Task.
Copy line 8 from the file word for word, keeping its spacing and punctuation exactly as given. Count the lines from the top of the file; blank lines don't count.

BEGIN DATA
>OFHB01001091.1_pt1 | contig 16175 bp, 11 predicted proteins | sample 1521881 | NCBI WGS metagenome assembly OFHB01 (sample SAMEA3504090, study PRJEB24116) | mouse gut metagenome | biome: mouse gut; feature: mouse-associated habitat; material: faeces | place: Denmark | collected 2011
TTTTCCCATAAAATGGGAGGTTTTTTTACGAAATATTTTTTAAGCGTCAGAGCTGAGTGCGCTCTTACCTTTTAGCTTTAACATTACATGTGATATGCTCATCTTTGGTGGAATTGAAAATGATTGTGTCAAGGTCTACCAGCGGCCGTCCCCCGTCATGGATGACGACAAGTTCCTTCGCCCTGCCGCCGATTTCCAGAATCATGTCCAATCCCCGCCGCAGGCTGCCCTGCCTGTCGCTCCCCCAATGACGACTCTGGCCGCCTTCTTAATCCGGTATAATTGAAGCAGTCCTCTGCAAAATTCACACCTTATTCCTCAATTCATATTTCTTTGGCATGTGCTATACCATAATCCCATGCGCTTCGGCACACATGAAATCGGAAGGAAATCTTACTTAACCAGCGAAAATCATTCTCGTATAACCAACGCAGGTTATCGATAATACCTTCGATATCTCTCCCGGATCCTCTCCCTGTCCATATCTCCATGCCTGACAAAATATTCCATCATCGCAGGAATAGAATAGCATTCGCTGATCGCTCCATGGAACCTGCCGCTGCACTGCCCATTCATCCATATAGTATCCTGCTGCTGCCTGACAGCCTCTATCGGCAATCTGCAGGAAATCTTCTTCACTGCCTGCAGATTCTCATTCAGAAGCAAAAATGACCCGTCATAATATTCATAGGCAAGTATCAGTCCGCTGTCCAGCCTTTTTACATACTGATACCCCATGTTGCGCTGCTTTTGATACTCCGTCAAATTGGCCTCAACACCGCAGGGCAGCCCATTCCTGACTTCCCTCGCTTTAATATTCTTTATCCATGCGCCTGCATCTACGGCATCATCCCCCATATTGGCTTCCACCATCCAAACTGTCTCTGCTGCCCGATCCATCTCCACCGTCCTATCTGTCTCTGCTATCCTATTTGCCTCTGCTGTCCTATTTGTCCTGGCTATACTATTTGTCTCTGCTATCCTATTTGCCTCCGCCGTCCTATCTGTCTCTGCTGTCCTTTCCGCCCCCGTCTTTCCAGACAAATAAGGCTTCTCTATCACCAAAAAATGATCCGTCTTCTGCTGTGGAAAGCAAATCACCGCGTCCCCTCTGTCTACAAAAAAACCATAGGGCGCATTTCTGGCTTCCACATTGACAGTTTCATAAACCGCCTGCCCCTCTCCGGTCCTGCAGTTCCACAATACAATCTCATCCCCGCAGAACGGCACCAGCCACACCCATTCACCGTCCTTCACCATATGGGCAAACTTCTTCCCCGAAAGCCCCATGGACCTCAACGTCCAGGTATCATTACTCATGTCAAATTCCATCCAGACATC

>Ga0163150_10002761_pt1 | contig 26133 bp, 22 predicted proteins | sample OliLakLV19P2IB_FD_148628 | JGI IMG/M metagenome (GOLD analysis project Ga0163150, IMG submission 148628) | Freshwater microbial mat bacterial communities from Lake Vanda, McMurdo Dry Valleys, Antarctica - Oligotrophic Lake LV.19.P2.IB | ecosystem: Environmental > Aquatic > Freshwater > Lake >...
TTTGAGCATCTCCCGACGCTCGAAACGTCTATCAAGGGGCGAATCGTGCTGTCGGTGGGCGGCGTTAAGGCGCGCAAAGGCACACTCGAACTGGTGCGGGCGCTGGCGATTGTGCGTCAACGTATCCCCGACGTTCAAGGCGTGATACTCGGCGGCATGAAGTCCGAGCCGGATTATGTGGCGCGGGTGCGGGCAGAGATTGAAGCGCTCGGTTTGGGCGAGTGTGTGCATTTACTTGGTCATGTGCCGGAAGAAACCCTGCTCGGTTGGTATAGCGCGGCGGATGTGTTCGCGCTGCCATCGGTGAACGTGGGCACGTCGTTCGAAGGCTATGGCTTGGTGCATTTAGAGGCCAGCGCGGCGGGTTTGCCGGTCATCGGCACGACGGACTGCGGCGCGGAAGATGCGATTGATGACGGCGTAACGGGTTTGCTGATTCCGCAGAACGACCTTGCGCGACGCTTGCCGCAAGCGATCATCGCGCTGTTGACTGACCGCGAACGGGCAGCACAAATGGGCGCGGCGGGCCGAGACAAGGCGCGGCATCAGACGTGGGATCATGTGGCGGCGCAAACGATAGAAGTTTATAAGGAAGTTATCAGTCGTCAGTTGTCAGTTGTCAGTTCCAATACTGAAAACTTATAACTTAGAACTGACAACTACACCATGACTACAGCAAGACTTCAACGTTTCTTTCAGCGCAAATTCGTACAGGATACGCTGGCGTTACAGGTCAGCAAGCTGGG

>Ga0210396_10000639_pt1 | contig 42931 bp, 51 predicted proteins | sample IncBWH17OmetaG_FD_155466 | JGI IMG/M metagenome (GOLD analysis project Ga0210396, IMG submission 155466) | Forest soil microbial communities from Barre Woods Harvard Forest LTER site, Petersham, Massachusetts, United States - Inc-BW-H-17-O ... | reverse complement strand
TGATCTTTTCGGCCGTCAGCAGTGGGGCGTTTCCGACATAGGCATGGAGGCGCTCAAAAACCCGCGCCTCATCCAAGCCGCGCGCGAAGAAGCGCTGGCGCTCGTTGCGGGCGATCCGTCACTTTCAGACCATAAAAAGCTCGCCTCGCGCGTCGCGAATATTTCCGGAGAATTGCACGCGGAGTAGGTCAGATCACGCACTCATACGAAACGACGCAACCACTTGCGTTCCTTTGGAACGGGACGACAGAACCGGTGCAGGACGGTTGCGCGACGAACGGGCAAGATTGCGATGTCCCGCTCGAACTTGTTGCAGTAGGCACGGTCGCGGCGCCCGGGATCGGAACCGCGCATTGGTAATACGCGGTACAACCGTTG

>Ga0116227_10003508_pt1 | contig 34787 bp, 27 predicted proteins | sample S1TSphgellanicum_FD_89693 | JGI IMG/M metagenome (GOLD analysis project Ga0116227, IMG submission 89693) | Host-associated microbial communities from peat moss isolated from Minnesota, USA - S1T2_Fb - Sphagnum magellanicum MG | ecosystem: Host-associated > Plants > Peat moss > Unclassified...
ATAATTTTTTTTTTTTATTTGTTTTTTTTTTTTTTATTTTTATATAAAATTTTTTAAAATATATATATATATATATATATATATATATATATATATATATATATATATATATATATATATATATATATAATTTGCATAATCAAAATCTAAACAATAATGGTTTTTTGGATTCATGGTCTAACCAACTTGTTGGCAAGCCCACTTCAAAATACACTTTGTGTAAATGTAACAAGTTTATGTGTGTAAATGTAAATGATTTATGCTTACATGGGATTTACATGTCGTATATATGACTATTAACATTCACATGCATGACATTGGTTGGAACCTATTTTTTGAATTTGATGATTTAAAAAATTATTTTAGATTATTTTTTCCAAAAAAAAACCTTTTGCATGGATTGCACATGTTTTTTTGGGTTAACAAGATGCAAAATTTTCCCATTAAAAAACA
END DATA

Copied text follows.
ATAATTTTTTTTTTTTATTTGTTTTTTTTTTTTTTATTTTTATATAAAATTTTTTAAAATATATATATATATATATATATATATATATATATATATATATATATATATATATATATATATATATATATAATTTGCATAATCAAAATCTAAACAATAATGGTTTTTTGGATTCATGGTCTAACCAACTTGTTGGCAAGCCCACTTCAAAATACACTTTGTGTAAATGTAACAAGTTTATGTGTGTAAATGTAAATGATTTATGCTTACATGGGATTTACATGTCGTATATATGACTATTAACATTCACATGCATGACATTGGTTGGAACCTATTTTTTGAATTTGATGATTTAAAAAATTATTTTAGATTATTTTTTCCAAAAAAAAACCTTTTGCATGGATTGCACATGTTTTTTTGGGTTAACAAGATGCAAAATTTTCCCATTAAAAAACA